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Decanter World Wine Awards 2018 judging week begins

More than 270 of the world’s top wine experts have gathered in London to begin judging the 2018 Decanter World Wine Awards, the world’s largest wine competition.

Nearly 17,000 wines will be judged at the Decanter World Wine Awards 2018 (DWWA 2018) judging week by 275 international experts, including 59 Masters of Wine and 25 Master Sommeliers from 33 countries.

This year’s competition will see Andrew Jefford, columnist for both Decanter.com and Decanter magazine, joining the chairmanship currently shared between Sarah Jane Evans MW and Michael Hill Smith MW.

The three will take on their roles as Chairs of the competition to oversee and lead all Regional Chairs and judges to blind taste wine entries received this week, whilst co-founder Steven Spurrier will remain as chairman emeritus.

Joining the panel of Regional Chairs will be:

  • Jane Anson – Bordeaux Regional Chair
  • Karen MacNeil – USA & Central America Regional Chair
  • Rod Smith MW – Provence Regional Chair
  • Alessandro Torcoli – Northern Italy Regional Chair (excluding Piedmont & Veneto)

Other new judges this year include:

  • Kelli White from GuildSomm, USA
  • Sandia Chang from Bubbledogs & Kitchen Table, London
  • Julie Dupouy, one of the world’s top female sommeliers, from Ireland
  • Jeremy Cukierman MW, from France
  • Sebastian Crowther MS from Australia
  • Ruben Desport, from Alain Ducasse London
  • Giovanni Ferlito, from the Ritz London.

Over the next two weeks, the DWWA judging will take place in Excel CentrEd, where judges will work in small teams according to their regional or stylistic speciality to blind taste this year’s entries.

This year, the DWWA has received wines from 61 countries, including Azerbaijan, Kazakhstan and Poland on top of the most common wine producing countries. There has been an increase in entries from emerging markets, such as The Balkans, the Caucasus & Eurasia regions, Czech Republic, Moldova, Japan, and Brazil.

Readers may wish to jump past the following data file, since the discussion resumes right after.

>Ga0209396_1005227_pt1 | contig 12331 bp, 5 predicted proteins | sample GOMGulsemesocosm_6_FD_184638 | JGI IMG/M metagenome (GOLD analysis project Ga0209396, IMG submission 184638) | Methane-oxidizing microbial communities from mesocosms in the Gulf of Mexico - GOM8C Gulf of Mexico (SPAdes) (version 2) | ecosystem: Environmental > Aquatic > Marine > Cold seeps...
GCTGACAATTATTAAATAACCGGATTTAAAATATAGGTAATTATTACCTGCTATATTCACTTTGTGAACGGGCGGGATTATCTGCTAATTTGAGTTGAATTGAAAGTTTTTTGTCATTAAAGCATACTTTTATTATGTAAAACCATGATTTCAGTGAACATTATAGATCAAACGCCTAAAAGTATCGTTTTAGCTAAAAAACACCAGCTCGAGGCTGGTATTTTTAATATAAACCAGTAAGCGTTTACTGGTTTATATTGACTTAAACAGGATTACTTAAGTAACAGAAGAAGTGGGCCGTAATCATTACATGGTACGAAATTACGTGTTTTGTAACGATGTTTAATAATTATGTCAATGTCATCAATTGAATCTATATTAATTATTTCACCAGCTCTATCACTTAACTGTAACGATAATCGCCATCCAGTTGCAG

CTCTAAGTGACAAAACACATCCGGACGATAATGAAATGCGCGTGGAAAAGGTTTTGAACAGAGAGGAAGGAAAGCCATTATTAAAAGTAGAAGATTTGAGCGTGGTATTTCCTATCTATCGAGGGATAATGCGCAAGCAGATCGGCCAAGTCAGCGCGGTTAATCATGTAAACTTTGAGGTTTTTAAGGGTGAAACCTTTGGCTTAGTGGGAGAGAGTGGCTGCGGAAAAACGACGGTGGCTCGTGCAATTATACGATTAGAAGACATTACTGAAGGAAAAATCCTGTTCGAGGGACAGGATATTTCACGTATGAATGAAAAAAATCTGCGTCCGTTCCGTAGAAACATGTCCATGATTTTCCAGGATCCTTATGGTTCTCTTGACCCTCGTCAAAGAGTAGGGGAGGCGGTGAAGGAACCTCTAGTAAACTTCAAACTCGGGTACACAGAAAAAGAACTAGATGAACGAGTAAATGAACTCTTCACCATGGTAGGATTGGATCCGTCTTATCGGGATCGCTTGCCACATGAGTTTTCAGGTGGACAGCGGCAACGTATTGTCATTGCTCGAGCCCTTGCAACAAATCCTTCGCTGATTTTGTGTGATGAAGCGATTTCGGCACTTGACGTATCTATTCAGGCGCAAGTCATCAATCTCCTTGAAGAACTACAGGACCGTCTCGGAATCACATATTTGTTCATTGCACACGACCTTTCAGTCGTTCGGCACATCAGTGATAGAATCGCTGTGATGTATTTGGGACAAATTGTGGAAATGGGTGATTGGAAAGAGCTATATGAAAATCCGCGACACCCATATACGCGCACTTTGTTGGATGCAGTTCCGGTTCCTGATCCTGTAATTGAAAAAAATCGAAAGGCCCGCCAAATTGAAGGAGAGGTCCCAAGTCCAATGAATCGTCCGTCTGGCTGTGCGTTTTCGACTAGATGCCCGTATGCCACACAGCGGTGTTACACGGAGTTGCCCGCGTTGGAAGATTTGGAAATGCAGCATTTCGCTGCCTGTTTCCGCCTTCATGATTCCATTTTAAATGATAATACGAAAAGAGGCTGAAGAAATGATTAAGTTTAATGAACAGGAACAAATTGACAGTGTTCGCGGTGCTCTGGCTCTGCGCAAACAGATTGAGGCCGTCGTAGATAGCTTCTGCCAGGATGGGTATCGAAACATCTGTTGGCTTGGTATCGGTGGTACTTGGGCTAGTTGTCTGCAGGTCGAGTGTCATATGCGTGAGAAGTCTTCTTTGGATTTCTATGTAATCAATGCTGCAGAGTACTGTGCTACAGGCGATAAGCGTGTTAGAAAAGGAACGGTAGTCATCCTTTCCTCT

Christelle Guibert, Decanter’s international tastings director, said, ‘When we launched the DWWA back in 2004 with 4,500 wines, the central purpose of the competition was to reward quality.

‘Furthermore, we hoped to offer an opportunity to those smaller producers who don’t have marketing budgets to be easily recognised internationally, to put new countries on the wine map, and of course to provide authoritative recommendations to consumers.

‘Fifteen years later, we are proud that the DWWA has established itself as one of the most trusted wine competitions. We couldn’t have done it without the support of our excellent panel of tasters, many of which have been with us since the start.’

The competition will also introduce a new system this year to award the top medallists – Platinum and Best in Show.

Gold medal-winning wines will be re-categorised by grape or style and re-tasted by a panel consisting of Regional Chairs and Co-Chairs.

The wines will be judged according to their origin and the judges will be aware of countries, regions, sub-regions, grapes, vintage and price bands.

‘Platinum’ medals will be given to the top wines, and wines with a price band below £15 will be awarded the ‘Best Value Platinum’ medals.

The Best in Show category is the ultimate accolade at the DWWA and, for this, Platinum winners will be judged in a separate tasting by the three Co-Chairs and selected from the Platinum winners.

DWWA 2018 co-chair Sarah-Jane Evans MW said, ‘As co-chairs, the pleasure for us is working with the judges to recognise and reward the best, to share their excitement, and to find the wines we can confidently recommend to all wine lovers.’

Over the two weeks of judging, Riedel has supplied 49,000 glasses. There will also be 2,796 bottles of Ty Nant water, 912 packets of water biscuits and 120 kg of cheese. There are 131 staff helping to run the event.

See DWWA 2017 winners here

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